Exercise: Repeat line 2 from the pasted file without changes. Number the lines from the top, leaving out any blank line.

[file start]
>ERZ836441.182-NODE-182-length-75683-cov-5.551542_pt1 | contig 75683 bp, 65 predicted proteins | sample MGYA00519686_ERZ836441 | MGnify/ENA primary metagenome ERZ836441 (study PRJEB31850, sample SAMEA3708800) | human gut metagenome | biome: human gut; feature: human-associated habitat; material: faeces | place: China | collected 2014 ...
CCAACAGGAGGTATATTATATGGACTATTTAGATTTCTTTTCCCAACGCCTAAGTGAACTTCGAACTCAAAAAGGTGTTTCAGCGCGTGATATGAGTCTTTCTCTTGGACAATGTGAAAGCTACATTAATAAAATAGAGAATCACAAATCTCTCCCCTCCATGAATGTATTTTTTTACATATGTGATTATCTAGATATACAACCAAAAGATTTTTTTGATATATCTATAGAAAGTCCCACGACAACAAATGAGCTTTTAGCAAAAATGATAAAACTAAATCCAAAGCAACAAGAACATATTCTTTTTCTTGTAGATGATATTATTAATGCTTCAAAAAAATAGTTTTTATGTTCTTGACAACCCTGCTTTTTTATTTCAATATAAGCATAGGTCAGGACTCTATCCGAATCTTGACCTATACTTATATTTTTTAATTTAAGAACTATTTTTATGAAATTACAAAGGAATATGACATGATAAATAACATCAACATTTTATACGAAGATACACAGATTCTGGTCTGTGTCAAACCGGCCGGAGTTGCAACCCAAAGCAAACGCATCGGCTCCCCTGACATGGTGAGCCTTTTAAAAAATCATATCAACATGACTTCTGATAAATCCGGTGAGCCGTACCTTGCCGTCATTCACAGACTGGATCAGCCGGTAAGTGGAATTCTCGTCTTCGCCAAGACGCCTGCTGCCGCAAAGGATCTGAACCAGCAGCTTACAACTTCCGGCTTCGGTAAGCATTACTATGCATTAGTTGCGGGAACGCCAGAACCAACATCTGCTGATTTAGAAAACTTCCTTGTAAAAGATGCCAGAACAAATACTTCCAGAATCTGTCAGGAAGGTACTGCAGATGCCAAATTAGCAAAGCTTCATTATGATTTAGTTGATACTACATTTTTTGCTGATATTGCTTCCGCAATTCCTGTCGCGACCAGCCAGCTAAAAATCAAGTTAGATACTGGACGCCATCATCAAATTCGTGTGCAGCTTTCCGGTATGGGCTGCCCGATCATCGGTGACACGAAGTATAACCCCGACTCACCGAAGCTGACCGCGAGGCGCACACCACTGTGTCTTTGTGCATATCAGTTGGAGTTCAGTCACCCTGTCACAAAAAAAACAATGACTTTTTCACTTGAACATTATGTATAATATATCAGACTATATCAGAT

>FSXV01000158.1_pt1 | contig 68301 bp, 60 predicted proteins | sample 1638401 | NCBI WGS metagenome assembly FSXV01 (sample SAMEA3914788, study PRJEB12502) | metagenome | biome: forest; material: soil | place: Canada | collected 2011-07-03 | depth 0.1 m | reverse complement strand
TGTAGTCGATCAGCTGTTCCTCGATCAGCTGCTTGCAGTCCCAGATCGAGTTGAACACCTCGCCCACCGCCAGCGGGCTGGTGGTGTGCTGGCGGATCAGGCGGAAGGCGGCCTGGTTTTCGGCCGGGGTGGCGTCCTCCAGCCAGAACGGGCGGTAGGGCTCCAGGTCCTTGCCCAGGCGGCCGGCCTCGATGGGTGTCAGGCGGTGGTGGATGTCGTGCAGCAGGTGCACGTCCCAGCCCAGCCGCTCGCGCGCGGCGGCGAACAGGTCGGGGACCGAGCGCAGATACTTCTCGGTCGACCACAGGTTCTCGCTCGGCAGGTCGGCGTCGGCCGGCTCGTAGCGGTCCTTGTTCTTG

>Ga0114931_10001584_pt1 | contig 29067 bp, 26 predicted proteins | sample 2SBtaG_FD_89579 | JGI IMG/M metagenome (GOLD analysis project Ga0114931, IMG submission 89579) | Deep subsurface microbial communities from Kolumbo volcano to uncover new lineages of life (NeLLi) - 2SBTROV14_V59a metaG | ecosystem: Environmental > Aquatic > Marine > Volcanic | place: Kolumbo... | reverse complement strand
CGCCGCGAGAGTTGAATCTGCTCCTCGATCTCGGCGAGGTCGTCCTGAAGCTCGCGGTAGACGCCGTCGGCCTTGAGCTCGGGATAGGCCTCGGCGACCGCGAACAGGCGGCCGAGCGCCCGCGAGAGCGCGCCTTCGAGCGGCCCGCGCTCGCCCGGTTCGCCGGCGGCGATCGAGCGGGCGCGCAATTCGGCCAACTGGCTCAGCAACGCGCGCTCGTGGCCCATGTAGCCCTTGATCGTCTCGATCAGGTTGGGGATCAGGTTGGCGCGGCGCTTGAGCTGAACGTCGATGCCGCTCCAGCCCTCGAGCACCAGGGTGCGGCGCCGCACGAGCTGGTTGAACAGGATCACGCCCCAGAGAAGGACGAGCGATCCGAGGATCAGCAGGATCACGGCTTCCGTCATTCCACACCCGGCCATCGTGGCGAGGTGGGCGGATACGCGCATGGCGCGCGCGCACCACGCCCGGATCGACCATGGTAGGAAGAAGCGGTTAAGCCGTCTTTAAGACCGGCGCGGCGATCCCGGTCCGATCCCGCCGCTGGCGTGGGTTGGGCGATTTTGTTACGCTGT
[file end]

CCAACAGGAGGTATATTATATGGACTATTTAGATTTCTTTTCCCAACGCCTAAGTGAACTTCGAACTCAAAAAGGTGTTTCAGCGCGTGATATGAGTCTTTCTCTTGGACAATGTGAAAGCTACATTAATAAAATAGAGAATCACAAATCTCTCCCCTCCATGAATGTATTTTTTTACATATGTGATTATCTAGATATACAACCAAAAGATTTTTTTGATATATCTATAGAAAGTCCCACGACAACAAATGAGCTTTTAGCAAAAATGATAAAACTAAATCCAAAGCAACAAGAACATATTCTTTTTCTTGTAGATGATATTATTAATGCTTCAAAAAAATAGTTTTTATGTTCTTGACAACCCTGCTTTTTTATTTCAATATAAGCATAGGTCAGGACTCTATCCGAATCTTGACCTATACTTATATTTTTTAATTTAAGAACTATTTTTATGAAATTACAAAGGAATATGACATGATAAATAACATCAACATTTTATACGAAGATACACAGATTCTGGTCTGTGTCAAACCGGCCGGAGTTGCAACCCAAAGCAAACGCATCGGCTCCCCTGACATGGTGAGCCTTTTAAAAAATCATATCAACATGACTTCTGATAAATCCGGTGAGCCGTACCTTGCCGTCATTCACAGACTGGATCAGCCGGTAAGTGGAATTCTCGTCTTCGCCAAGACGCCTGCTGCCGCAAAGGATCTGAACCAGCAGCTTACAACTTCCGGCTTCGGTAAGCATTACTATGCATTAGTTGCGGGAACGCCAGAACCAACATCTGCTGATTTAGAAAACTTCCTTGTAAAAGATGCCAGAACAAATACTTCCAGAATCTGTCAGGAAGGTACTGCAGATGCCAAATTAGCAAAGCTTCATTATGATTTAGTTGATACTACATTTTTTGCTGATATTGCTTCCGCAATTCCTGTCGCGACCAGCCAGCTAAAAATCAAGTTAGATACTGGACGCCATCATCAAATTCGTGTGCAGCTTTCCGGTATGGGCTGCCCGATCATCGGTGACACGAAGTATAACCCCGACTCACCGAAGCTGACCGCGAGGCGCACACCACTGTGTCTTTGTGCATATCAGTTGGAGTTCAGTCACCCTGTCACAAAAAAAACAATGACTTTTTCACTTGAACATTATGTATAATATATCAGACTATATCAGAT